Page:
The use of several recurring images (an ornamental white bowl, a fire in a sewing machine factory) and Whitman’s visionary...



Ohioan Michael Cunningham produced two well-received early novels, A Home at the End of the World (1990) and Flesh and Blood (1995), then expanded his range decisively with The Hours (1998). That moving novel, which juxtaposes Virginia Woolf’s final breakdown under the looming shadow of world war with emotional crises endured by two women of later generations, was widely and appreciatively read, won the PEN/Faulkner Award and Pulitzer Prize, and inspired an Oscar-winning film.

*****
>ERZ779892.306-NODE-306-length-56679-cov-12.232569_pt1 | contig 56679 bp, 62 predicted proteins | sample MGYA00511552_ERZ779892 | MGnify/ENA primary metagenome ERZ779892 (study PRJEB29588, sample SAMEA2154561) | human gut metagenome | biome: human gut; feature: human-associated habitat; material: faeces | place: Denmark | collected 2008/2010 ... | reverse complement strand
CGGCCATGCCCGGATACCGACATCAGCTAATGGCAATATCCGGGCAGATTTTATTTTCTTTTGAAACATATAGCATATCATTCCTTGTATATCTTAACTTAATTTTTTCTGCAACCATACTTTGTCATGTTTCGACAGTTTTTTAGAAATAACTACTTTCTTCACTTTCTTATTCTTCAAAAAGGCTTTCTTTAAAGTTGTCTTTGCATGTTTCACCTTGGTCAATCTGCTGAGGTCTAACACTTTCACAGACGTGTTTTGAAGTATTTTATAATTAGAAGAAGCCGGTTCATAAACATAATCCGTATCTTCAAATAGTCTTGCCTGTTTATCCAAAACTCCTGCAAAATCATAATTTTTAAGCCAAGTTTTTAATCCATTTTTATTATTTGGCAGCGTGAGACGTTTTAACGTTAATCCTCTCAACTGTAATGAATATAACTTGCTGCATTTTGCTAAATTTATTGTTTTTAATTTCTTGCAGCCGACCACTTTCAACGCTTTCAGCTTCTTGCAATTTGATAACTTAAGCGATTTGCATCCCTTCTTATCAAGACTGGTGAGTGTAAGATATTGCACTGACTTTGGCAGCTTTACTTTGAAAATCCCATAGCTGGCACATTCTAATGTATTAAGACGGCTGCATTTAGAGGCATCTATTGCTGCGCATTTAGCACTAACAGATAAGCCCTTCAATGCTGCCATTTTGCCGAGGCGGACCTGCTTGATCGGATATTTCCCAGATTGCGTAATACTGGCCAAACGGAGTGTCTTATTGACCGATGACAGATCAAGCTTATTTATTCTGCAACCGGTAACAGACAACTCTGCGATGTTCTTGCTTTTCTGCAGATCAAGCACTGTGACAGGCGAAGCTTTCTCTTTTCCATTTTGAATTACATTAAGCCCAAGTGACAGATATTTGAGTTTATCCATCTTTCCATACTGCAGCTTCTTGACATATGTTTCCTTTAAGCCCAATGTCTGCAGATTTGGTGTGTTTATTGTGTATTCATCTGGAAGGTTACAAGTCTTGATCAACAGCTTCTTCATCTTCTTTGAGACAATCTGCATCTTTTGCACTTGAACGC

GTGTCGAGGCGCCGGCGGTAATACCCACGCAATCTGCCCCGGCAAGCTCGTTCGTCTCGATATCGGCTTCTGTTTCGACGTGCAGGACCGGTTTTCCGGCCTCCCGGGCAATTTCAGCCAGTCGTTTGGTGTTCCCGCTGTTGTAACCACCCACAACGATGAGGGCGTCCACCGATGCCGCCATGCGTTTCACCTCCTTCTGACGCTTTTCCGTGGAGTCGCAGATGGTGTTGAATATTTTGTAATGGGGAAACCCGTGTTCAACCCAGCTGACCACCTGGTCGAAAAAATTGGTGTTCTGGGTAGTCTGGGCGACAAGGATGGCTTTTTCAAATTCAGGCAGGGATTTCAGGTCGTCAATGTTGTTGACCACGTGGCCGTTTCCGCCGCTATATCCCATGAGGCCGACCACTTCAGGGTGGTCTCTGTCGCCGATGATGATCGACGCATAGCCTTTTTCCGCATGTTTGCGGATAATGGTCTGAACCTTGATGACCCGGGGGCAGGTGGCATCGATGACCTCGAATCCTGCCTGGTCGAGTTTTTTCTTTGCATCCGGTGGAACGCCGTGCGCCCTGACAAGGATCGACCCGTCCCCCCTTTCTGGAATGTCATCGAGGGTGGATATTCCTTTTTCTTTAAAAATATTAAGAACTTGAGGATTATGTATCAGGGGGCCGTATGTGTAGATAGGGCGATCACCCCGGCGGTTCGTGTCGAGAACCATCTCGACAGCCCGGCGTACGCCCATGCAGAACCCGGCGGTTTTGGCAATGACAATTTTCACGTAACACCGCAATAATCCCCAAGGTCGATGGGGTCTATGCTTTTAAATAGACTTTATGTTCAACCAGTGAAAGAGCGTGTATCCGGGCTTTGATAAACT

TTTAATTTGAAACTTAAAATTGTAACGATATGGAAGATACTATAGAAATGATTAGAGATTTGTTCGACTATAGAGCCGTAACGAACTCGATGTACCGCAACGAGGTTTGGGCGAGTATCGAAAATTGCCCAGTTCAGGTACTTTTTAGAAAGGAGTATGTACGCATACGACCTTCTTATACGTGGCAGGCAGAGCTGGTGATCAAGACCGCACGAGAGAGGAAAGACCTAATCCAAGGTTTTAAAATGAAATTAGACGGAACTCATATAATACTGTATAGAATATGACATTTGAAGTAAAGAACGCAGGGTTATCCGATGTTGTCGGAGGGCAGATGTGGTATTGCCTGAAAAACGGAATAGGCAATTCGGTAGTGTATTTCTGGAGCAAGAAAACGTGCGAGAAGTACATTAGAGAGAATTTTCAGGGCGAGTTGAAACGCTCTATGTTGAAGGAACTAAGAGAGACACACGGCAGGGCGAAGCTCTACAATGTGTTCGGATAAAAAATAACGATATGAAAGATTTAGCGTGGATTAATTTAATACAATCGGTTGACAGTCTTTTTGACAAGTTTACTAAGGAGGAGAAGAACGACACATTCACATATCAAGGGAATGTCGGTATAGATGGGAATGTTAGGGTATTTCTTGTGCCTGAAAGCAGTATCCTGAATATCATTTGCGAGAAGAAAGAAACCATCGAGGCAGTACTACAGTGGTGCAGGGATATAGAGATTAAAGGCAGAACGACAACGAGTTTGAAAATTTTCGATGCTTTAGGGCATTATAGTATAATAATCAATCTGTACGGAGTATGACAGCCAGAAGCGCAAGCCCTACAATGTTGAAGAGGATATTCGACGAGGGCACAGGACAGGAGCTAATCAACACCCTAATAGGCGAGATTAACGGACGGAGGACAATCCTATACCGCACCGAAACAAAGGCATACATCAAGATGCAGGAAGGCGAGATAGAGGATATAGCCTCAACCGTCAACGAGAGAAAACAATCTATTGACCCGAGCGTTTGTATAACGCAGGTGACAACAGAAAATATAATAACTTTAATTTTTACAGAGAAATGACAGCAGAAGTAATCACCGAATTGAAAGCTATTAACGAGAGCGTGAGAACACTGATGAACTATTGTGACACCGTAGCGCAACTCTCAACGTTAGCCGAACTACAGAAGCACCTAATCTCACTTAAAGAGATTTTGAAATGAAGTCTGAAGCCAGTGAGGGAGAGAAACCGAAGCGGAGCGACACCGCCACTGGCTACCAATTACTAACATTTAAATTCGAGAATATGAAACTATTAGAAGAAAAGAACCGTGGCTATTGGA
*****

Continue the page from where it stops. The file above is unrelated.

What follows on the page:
The method of The Hours is even more brilliantly employed in Speciman Days, Cunningham’s fifth novel, which tells three interrelated stories set in New York City in the historical past, near-present and imagined future. Each focuses on three characters: a physically or genetically deformed boy, a bereaved woman and a man whose fate influences, or is influenced by, their actions. “In the Machine” is set in the post–Civil War years dominated by the rise of industrialism. In it, an Irish immigrant family’s son, Simon, is mangled and killed by a machine at an ironworks that subsequently also employs his 13-year-old brother Lucas, a stoical “misshapen boy with…a habit of speaking in fits.” These “fits” are verses from Whitman’s Leaves of Grass, which Lucas has memorized, and from which he infers a hopeful vision of eternal recurrence; human absorption into the universal; the faith that even amid death and dissolution, “We are part of something vaster and more mysterious than the living can imagine.” Lucas’s relationships with the ghost of Simon that he hears “singing” in the machines and with Simon’s grieving fiancée Catherine (a seamstress and prostitute) is echoed, with imaginative variations, in two subsequent narratives. The Catherine of “The Children’s Crusade” is “Cat” Martin, a black forensic psychologist employed by NYC’s “Deterrence” squad to profile preadolescent suicide bombers, presumably parentless members of a deranged millennial “family” announcing the apocalyptic “end of days.” Cat forsakes the safety offered by her affluent lover, Simon (a broker who “trades in futures”), bonding with a dwarflike boy who evokes memories of her own dead son, leading her toward a “strange new life, of which he confides, “You're in the family now.” The theme of escape from a destroyed planet is stated explicitly in “Like Beauty,” in which a scientifically created “simulo” (Simon), a lizard-like alien (Catereen) and a disfigured Jonah-like boy (Luke) meet, then separate—as other survivors of a nuclear “meltdown” are “setting out to colonize a new world.”